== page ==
GW freshman Ashley Rotenstreich says diversity is the spice of life, and she would know. She is a volunteer and co-author of a new cookbook for charity.
Rotenstreich was actively involved in community service during high school, and she played a major role in the composition of a cookbook, La Cocina de la Familia. A native New Yorker, Rotenstreich contributed much of her time to working at La Bodega de la Familia, a drug rehabilitation center in Alphabet City located on the Lower East Side of Manhattan. The cookbook she helped to compile consisted of traditional recipes from the people in the rehab center.
The idea for the cookbook originated at a Three Kings’ Day party at La Bodega when the project director of the center thought it would be wonderful to make a compilation of traditional recipes of the people of Alphabet City, Rotenstreich said.
Rotenstreich’s main task in the making of La Cocina de La Familia was to talk to the people in La Bodega and Alphabet City and get traditional recipes from them to put in the cookbook. Rotenstreich started working on the cookbook during the summer, and the project lasted for about three months.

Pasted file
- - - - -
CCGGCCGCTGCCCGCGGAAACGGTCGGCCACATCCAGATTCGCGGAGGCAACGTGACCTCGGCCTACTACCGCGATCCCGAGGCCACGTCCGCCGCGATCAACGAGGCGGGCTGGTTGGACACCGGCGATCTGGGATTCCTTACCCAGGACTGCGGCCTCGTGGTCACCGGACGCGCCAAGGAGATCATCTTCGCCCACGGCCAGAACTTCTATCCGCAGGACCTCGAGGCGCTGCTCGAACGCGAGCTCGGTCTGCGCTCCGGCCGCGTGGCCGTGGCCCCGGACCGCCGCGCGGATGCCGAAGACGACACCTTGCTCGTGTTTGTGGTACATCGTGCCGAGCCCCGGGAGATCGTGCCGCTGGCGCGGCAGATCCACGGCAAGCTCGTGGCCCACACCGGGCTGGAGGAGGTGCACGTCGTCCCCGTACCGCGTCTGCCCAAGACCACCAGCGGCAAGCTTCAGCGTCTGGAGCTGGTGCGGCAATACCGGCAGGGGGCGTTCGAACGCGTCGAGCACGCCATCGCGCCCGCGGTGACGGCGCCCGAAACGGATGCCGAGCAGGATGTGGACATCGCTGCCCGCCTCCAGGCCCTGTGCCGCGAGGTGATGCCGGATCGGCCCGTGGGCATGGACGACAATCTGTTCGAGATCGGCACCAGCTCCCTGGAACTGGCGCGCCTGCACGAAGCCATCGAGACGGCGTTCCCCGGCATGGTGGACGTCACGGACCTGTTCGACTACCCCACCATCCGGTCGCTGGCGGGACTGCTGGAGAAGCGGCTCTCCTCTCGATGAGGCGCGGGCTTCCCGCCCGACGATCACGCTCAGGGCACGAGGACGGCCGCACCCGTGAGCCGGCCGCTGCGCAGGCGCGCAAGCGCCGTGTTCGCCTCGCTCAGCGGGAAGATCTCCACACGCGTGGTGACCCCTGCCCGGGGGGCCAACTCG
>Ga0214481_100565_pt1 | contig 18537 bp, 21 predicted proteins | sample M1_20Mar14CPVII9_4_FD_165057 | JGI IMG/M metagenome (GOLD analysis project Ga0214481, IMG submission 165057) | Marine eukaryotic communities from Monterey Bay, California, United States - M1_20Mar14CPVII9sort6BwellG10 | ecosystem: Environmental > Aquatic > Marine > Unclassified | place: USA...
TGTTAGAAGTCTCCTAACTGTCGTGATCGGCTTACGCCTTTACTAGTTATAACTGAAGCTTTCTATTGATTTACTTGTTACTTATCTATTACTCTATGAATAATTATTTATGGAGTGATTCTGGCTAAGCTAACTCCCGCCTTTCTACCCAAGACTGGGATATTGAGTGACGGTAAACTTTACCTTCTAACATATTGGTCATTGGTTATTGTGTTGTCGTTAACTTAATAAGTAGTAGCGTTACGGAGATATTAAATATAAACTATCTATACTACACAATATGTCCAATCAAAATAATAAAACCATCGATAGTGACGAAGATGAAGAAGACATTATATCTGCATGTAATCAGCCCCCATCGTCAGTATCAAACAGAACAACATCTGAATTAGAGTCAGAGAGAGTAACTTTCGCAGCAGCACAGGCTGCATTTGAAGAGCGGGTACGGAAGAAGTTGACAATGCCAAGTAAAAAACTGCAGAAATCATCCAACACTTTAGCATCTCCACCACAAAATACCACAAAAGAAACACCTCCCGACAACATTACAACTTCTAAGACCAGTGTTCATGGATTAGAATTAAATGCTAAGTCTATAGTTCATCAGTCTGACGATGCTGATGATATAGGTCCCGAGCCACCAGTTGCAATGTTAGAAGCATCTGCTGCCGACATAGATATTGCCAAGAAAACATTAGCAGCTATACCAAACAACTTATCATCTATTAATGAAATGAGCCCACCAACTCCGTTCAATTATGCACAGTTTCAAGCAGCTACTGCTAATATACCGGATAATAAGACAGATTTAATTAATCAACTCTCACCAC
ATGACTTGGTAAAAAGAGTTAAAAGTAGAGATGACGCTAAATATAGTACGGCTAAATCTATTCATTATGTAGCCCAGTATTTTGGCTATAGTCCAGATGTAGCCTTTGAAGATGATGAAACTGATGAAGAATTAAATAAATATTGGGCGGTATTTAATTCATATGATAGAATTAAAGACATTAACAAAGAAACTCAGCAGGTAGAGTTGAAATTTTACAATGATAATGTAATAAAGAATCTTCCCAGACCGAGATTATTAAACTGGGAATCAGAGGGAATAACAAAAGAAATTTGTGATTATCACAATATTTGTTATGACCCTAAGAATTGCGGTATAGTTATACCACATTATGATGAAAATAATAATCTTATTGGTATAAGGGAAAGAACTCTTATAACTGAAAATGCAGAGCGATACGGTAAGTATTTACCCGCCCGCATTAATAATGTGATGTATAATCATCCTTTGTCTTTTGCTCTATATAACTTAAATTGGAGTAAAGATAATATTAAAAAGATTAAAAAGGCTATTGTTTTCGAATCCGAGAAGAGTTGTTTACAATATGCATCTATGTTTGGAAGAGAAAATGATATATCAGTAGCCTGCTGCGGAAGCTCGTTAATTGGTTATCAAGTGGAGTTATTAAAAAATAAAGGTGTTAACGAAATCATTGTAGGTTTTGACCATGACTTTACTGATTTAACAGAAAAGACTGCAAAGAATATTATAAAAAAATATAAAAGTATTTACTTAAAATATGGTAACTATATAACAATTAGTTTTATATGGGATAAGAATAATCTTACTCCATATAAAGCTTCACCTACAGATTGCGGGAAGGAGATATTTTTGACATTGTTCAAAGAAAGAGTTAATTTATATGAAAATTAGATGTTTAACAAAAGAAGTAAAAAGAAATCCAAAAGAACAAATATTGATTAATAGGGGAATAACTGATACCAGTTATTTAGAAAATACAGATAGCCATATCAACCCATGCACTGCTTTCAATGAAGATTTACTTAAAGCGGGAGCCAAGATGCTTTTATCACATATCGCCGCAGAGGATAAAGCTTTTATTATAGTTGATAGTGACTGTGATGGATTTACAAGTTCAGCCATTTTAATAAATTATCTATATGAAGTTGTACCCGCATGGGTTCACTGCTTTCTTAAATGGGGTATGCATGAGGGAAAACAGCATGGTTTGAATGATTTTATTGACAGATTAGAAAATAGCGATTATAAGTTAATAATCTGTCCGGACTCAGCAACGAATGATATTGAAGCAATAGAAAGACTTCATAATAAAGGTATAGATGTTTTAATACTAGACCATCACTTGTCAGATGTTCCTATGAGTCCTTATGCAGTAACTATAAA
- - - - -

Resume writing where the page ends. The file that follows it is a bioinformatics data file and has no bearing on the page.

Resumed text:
Rotenstreich’s interest in working with people first sparked when she started learning about diversity issues during her sophomore year of high school. She was trained in facilitation, which deals with educating people about issues like race and sexual orientation. Rotenstreich began to attend national conferences on diversity. Her interest in diversity and helping people led her to start working at La Bodega. Rotenstreich said she was most influenced by a special friend who was gay.
“I had a friend who was gay,” she said. “It was during my sophomore year of high school, and I was very close to him, and I saw what he went through, and it made me change my whole perspective. He was just a wonderful friend to me and he showed me that there was so much more in a person than their sexual orientation.”
Her close friendship with him was the main reason she started learning about diversity issues.
The diversity programs, her work at La Bodega and her relationship with her friend have given Rotenstreich a broader perspective on life, she said. Rotenstreich said she is uncertain about her future, but she knows one thing for sure.
“I want to be able to get down on my hands and knees and help people, not sit behind a desk,” Rotenstreich said. “I want to be able to work with all types of people with different backgrounds.”